Lithobates catesbeianus (Shaw, 1802)

Class: Amphibia > Order: Anura > Family: Ranidae > Genus: Lithobates > Species: Lithobates catesbeianus

Rana catesbeiana Shaw, 1802, Gen. Zool., 3(1): 106. Type(s): Specimen illustrated by Shaw, 1802, Gen. Zool., 3(1): 106, pl. 33; not known to exist. Type locality: "many parts of North America . . . Carolina . . . . Virginia"; restricted to "South Carolina", USA, by Kellogg, 1932, Bull. U.S. Natl. Mus., 160: 197; restricted to "Charleston, Charleston County", South Carolina by Smith and Taylor, 1950, Univ. Kansas Sci. Bull., 33: 360; restricted to "vicinity of Charleston, South Carolina", USA, by Schmidt, 1953, Check List N. Am. Amph. Rept., Ed. 6: 79. These restrictions invalid for reason of not being based on disclosed evidence according to Fouquette and Dubois, 2014, Checklist N.A. Amph. Rept.: 407.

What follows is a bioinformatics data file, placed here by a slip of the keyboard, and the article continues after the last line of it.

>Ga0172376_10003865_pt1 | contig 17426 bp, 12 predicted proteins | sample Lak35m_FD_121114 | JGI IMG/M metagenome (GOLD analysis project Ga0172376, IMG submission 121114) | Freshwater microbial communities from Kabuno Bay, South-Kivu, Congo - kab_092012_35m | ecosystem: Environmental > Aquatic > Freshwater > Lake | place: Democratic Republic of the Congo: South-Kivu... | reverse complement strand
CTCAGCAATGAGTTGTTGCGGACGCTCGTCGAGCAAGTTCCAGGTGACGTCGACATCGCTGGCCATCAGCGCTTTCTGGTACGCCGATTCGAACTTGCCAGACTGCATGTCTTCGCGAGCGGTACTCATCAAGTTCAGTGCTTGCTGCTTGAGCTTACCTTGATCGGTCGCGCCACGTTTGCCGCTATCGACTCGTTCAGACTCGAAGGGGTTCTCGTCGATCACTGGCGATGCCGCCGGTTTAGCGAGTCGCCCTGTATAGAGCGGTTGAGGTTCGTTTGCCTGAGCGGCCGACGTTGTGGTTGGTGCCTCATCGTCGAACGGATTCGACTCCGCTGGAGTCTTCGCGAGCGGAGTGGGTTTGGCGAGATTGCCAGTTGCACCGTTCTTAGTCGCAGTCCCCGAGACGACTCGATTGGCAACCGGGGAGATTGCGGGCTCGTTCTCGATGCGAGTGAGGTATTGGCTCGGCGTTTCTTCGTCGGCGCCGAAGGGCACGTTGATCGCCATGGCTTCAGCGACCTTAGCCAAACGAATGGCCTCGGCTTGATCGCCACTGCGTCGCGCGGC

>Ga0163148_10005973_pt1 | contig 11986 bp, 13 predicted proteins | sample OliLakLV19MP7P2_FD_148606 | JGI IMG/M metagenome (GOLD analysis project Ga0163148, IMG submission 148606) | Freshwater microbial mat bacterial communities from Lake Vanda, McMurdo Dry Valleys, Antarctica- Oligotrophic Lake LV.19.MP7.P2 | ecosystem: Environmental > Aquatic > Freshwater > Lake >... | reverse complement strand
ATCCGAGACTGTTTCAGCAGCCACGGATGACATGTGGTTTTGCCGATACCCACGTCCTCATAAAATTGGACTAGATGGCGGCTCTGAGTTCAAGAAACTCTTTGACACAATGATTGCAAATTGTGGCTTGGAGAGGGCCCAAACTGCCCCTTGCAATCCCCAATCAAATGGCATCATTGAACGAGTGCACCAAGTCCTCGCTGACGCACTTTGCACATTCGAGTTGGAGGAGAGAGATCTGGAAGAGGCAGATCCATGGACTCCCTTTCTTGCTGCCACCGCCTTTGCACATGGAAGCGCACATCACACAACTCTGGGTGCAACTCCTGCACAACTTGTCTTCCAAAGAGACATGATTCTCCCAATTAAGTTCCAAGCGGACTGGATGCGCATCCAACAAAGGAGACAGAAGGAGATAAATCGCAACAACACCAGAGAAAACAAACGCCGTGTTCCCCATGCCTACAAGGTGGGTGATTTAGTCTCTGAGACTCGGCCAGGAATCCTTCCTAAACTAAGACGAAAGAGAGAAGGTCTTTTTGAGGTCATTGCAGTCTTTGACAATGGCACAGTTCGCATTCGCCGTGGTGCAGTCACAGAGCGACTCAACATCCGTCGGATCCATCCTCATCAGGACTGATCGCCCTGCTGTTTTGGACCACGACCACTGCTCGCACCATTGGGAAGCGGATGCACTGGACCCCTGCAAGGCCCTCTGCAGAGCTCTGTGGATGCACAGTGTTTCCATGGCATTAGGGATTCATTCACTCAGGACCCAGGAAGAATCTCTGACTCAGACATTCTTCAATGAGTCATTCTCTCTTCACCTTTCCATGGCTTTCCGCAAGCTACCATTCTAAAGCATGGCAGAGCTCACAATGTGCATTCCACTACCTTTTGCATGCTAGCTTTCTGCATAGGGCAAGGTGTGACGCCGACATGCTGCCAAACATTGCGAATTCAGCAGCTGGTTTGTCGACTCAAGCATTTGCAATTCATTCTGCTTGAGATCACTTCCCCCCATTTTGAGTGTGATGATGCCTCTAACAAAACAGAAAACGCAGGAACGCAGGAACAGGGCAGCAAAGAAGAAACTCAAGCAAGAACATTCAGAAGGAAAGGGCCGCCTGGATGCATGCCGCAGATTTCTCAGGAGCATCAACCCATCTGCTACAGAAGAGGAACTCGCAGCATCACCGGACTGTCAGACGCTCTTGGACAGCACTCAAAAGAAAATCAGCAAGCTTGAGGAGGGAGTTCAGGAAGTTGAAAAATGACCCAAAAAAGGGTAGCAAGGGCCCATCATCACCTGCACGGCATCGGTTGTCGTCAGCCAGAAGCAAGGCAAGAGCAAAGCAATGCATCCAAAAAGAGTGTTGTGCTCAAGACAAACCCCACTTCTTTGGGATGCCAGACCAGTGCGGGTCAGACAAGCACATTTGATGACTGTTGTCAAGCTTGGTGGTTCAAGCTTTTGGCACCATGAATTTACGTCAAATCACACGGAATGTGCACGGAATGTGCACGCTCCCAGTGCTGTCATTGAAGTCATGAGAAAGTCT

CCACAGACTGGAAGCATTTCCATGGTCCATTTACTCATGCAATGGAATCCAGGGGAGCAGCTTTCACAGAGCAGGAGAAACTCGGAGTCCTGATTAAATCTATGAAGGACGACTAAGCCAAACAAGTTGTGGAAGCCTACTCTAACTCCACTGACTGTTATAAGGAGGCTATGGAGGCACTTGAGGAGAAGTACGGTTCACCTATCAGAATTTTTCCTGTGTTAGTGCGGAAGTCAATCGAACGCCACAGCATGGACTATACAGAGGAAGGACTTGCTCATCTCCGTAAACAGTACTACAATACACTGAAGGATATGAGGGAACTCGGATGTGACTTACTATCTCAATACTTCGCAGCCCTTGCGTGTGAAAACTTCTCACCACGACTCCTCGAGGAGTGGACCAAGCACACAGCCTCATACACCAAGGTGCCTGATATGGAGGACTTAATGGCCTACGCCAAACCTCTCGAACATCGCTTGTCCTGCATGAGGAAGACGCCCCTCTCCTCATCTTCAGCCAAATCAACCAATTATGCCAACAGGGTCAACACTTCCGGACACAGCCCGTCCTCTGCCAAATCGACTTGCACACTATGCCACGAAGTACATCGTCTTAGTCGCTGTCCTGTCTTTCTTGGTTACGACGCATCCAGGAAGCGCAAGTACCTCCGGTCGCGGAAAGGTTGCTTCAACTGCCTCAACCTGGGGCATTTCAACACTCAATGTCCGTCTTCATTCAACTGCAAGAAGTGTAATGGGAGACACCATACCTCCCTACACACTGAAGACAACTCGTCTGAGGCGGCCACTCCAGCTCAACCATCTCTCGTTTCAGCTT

Rana pipiens Daudin, 1802 "An. XI", Hist. Nat. Rain. Gren. Crap., Quarto: 58. Syntypes: Including frog figured on pl. 18 of the original publication and five individuals noted in the original publication as being in the MNHNP. Type locality: "l'Amerique Septentrionale, et sur-tout dans la Caroline . . . la Virginie", USA. Primary homonym of Rana pipiens Schreber, with which Daudin was aware. Stated in the original publication to be Lacepede's Grenouille mugisante (= Lithobates catesbeianus).

Rana taurina Cuvier, 1817, Regne Animal., 2: 93. Replacement name for Rana pipiens Daudin, 1802.